Designing sportswear to encourage participation

Limitless partners with the Youth Sport Trust to conduct a detailed research project across independent schools looking at sports participation

The issue of how to initiate more cross-gender participation and the implications for sports kit has been raised by a number of schools in recent months. As part of Limitless’s drive to improve, the company partnered with the Youth Sport Trust to conduct a detailed research project across independent schools looking at sports participation, the drivers and barriers.

Participation in sport and activity drops in adolescence, and girls’ participation in particular drops significantly after the onset of puberty. Limitless believes that this is the single most important issue to address in designing sports kit: how to ensure that everyone, regardless of body type, feels confident and comfortable in their kit and can join in with enthusiasm. At the same time, there is a growing move towards gender neutrality in both sports and clothing. It is the job of those organising the sports, and kit designers like Limitless, to walk a clear path between what are often competing objectives.

Across all ages both boys and girls understand the importance of an active lifestyle, but girls are much less happy with the amount of physical activity they do: 58% overall vs 71% for boys. In ages 16+, just 46% of girls are happy with the amount of physical activity they do vs 72% of boys. (YST Research 2021.)

In both genders, the desire to “have fun”, “be healthy” and “spend time with my friends” are the top three motivators for being active. Girls and boys both clearly understand the need to be active, see activity as fun, and want to be active, but there are barriers to participation, particularly for girls.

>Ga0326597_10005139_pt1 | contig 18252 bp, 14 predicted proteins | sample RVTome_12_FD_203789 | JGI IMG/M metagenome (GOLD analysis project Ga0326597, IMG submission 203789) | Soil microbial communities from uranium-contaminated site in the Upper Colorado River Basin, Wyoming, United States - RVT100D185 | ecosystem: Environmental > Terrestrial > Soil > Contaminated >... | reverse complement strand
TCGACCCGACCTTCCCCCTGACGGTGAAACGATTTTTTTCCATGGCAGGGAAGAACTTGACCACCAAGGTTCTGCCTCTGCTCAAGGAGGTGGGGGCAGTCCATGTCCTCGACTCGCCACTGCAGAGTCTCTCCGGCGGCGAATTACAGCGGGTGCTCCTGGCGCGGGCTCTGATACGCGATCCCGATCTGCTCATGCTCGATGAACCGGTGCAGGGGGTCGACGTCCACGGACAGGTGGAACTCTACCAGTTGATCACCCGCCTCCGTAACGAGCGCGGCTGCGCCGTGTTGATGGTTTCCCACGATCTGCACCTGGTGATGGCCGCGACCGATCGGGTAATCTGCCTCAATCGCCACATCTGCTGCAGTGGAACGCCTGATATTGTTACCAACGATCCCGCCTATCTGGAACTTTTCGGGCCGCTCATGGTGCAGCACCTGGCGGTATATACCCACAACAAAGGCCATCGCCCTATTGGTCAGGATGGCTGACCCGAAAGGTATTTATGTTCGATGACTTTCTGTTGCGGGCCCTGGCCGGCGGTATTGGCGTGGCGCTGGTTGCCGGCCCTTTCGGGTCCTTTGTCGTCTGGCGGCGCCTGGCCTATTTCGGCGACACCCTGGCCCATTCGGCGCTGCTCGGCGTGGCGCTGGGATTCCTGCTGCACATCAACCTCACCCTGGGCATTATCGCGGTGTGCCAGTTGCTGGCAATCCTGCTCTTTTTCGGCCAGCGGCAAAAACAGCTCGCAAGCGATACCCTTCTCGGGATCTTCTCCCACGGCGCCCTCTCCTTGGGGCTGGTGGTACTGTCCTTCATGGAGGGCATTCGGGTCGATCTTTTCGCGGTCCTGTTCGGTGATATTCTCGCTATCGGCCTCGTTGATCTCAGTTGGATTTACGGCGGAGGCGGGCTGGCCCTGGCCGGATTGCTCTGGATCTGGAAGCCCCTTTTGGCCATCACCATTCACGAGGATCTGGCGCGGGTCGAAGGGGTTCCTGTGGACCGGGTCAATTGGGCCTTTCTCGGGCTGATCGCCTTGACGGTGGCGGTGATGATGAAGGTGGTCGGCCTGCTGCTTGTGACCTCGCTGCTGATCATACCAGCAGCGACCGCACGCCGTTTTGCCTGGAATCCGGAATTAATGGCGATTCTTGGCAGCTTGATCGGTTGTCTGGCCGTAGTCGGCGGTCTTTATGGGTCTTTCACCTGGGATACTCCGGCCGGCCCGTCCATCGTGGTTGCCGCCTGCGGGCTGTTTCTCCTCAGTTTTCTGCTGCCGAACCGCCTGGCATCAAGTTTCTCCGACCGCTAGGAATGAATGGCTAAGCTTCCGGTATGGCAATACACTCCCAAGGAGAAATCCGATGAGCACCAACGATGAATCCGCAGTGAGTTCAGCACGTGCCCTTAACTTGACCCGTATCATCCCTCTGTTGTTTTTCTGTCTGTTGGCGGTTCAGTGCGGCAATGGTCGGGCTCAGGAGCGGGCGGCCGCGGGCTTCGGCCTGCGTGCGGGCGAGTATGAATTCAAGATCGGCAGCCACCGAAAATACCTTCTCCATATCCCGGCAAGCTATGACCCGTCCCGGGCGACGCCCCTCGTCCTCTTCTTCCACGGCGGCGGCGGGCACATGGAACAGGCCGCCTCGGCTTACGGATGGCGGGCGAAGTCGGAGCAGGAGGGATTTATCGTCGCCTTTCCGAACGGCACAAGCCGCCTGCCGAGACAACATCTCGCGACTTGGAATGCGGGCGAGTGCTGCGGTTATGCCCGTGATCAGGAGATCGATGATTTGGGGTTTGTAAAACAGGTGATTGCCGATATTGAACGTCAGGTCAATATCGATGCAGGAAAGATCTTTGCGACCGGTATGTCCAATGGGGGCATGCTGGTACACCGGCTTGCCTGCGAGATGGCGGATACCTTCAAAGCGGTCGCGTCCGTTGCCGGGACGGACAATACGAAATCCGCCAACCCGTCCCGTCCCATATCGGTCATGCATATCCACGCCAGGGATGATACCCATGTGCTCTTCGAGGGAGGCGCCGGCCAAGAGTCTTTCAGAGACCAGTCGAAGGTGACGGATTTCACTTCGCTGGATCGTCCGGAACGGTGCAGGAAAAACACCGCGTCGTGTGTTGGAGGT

Puberty drives physiological changes for girls which make sport less enjoyable. However, boys experience fewer barriers to participation during puberty and are, in fact, more inclined to be active. The main problem that boys face is a concern about their lack of confidence and skill in various sports.

Limitless has developed rules for designing kit to drive participation. These include a move towards garments which can be worn across sports and encouraging a series of cross-school designs to bring consistency to the playing field, irrespective of which sports are being played. Offering choice, particularly for girls, is highly important as one size cannot fit all; the solution is to offer a range of options against a general rule – ‘navy bottom halves’ for instance.

Girls’ needs should also be considered to actively remove barriers. Limitless has introduced navy blue girls’ cricket trousers to address concerns here and is also actively working on period swimwear. Research in Australia, and anecdotal feedback during the pandemic, showed that allowing girls to come to school in PE kit, particularly on days when they have PE, drove an increase in activity levels. This solves the problem girls have with changing during school time in front of their peers. Longer wear, moisture control and odour management should also be considered during garment design.

Limitless believes in designing sportswear that inspires every student, irrespective of their skills, body type or ability, to feel confident and enjoy being active. Limitless will continue to develop their partnership with the Youth Sport Trust and build their body of research in this area to ensure responsiveness to changing needs.


Leave a Reply

Send an Invite...

Would you like to share this event with your friends and colleagues?

Would you like to share this report with your friends and colleagues?

You may enter up to three email addresses below to share this report